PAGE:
University of Haifa International School Student Blog
I woke again in the Negev, but this time to the comforts of air conditioning and not a camel in sight. Sde Boker, the field school we stayed overnight at, was adorable. The evening before, some study tour students and I hung out at the pub and experienced a taste of laid-back life in the Negev. In the morning, I saw little children riding around on tricycles with only diapers on, calling after each other during a race. The place was too cute for words.
Visiting Ben-Gurion’s home and gravesite enhanced my experience in the Negev. To see this area of arid terrain and unbearable heat thrive as a result of his wish for it to be a place of innovation is inspiring. Ben-Gurion’s home reminded me of my grandmother’s. There were books of every topic lining the shelves of the library, and the scent was exactly the same. Oh, Jewish decorating. It seems to be universal.
It was interesting to observe Ben-Gurion’s writings to both common people and popular figures in his day. One of my friends of the study tour described him as being an “asshole,” while others thought his brusque attitude was funny. I suppose his way of relating to others shaped his style of leadership and the visions he had for Israel. His insistence on being buried in the Negev rather than on Mt. Herzl, like so many of his compatriots is also a large marker of the type of individualist he was.
The hike in Ein Avdat was a beautiful way of taking in the Negev from inside of its gorges and rocky outcroppings. The heat coupled with exercise made me sweat more than ever before, but it was worth the perspiration. Climbing made me feel like a female version of Indiana Jones, and there was always the threat of falling from the tiny stairs chiseled into the side of the rock. When we reached the hermit’s cave at the top of the path, I felt accomplished with my ascent, and was more than grateful to see the bus waiting for our group at the end of the hike, like a nicely coordinated ride at Disney World.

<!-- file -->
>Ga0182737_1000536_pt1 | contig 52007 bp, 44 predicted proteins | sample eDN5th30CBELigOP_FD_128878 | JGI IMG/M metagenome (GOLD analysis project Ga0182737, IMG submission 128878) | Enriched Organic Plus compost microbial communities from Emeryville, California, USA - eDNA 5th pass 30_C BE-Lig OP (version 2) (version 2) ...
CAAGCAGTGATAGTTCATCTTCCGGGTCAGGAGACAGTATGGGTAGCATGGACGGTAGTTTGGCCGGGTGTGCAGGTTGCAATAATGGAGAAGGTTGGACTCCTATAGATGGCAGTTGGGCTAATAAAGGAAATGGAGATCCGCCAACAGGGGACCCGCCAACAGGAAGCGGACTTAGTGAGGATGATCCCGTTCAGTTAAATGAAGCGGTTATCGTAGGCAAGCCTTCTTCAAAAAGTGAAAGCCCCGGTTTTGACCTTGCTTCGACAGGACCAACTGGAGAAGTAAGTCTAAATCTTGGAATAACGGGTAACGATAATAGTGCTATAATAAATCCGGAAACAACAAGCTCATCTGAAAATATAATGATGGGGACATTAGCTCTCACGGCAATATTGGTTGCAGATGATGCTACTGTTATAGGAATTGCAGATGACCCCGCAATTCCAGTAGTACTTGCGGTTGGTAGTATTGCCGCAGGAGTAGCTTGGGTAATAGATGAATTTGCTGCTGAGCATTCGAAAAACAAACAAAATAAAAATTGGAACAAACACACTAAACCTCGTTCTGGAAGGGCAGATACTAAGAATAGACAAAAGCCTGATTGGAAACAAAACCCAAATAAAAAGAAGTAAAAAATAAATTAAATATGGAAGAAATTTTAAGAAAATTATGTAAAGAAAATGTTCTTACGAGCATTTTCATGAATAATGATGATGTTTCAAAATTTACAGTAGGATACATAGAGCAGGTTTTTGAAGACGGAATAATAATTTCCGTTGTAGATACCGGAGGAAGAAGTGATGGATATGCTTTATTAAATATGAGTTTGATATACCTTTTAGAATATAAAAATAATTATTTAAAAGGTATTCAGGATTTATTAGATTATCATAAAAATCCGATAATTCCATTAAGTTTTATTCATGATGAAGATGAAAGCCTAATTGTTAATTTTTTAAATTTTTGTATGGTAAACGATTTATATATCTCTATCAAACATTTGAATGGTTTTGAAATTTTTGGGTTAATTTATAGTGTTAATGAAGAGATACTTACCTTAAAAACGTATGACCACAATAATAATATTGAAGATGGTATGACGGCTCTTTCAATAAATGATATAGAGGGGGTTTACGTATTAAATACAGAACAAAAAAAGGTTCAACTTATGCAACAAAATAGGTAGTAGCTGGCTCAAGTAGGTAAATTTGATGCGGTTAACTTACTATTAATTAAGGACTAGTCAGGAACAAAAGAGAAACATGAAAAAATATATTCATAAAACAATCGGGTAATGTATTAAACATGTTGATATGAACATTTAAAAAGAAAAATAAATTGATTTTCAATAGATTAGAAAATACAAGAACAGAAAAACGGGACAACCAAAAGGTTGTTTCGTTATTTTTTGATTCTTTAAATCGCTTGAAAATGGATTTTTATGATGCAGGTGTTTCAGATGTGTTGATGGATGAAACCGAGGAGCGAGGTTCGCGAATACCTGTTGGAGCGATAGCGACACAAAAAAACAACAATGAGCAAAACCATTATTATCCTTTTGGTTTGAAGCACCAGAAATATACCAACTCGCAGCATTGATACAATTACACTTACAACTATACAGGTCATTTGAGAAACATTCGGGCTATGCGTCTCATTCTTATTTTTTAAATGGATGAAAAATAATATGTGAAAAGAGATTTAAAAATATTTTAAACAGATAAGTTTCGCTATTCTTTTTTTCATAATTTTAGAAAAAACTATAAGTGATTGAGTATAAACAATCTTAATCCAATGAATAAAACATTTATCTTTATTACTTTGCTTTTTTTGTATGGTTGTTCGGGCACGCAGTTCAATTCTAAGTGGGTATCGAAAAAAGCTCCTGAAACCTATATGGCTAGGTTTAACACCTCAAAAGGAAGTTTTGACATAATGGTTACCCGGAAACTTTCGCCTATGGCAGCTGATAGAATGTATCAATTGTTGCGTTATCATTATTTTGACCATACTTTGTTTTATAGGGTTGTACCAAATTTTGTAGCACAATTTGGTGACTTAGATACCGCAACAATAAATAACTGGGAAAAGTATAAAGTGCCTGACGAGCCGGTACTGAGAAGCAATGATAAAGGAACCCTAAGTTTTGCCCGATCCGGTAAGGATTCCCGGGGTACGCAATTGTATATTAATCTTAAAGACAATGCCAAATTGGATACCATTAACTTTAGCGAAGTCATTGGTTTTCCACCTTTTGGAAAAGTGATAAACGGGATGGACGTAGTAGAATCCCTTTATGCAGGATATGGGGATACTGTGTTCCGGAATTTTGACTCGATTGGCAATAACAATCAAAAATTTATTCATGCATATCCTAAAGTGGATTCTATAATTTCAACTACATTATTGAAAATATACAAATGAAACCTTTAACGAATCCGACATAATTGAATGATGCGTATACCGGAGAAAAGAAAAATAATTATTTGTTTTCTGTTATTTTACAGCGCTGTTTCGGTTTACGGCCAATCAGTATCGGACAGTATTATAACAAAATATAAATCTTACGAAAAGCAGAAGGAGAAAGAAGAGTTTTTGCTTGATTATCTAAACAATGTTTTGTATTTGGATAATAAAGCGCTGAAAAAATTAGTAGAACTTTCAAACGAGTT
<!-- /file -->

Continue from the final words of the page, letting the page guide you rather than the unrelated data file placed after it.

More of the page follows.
My single most moving experience of the Study Tour took place in the Bar Kokhova Hiding Caves. I have always loved exploring underground, so being able to crawl in the dark and find secret passageways was like living the dream for me. I was amazed that people were able to create a place for themselves, much like in Masada, where they could practice their religions and customs and sacrifice all other aspects of their lifestyles. It is in visiting these locations that my identity as a Jew becomes all the more significant to me. I often feel so spoiled and wasteful with my freedom to practice my religion, and for the most part, I stray from the traditions many died to preserve. After getting my adventurous kick out of my system, and almost having a bat fly directly into my face, the Study Tour students and I crowded into a small room of the cave and turned off our lights. This darkness was all the Bar Kokhvas had to live by. I could not see the face of my friend sitting beside me, but I could hear the breaths of all of us sitting together on the rocks, the oxygen in the room growing thinner with each inhale. How can a person live life in permanent night? I thought back to a more modern instance, when those fleeing the horrors of the Holocaust had to find refuge in darkened sewers and cisterns. How much their lives depended on silence and the absence of light. When I emerged from the cave, the sun blinded my eyes, and clean air circulated in my lungs once more. I tried to keep the memory of the cave with me when I walked into the day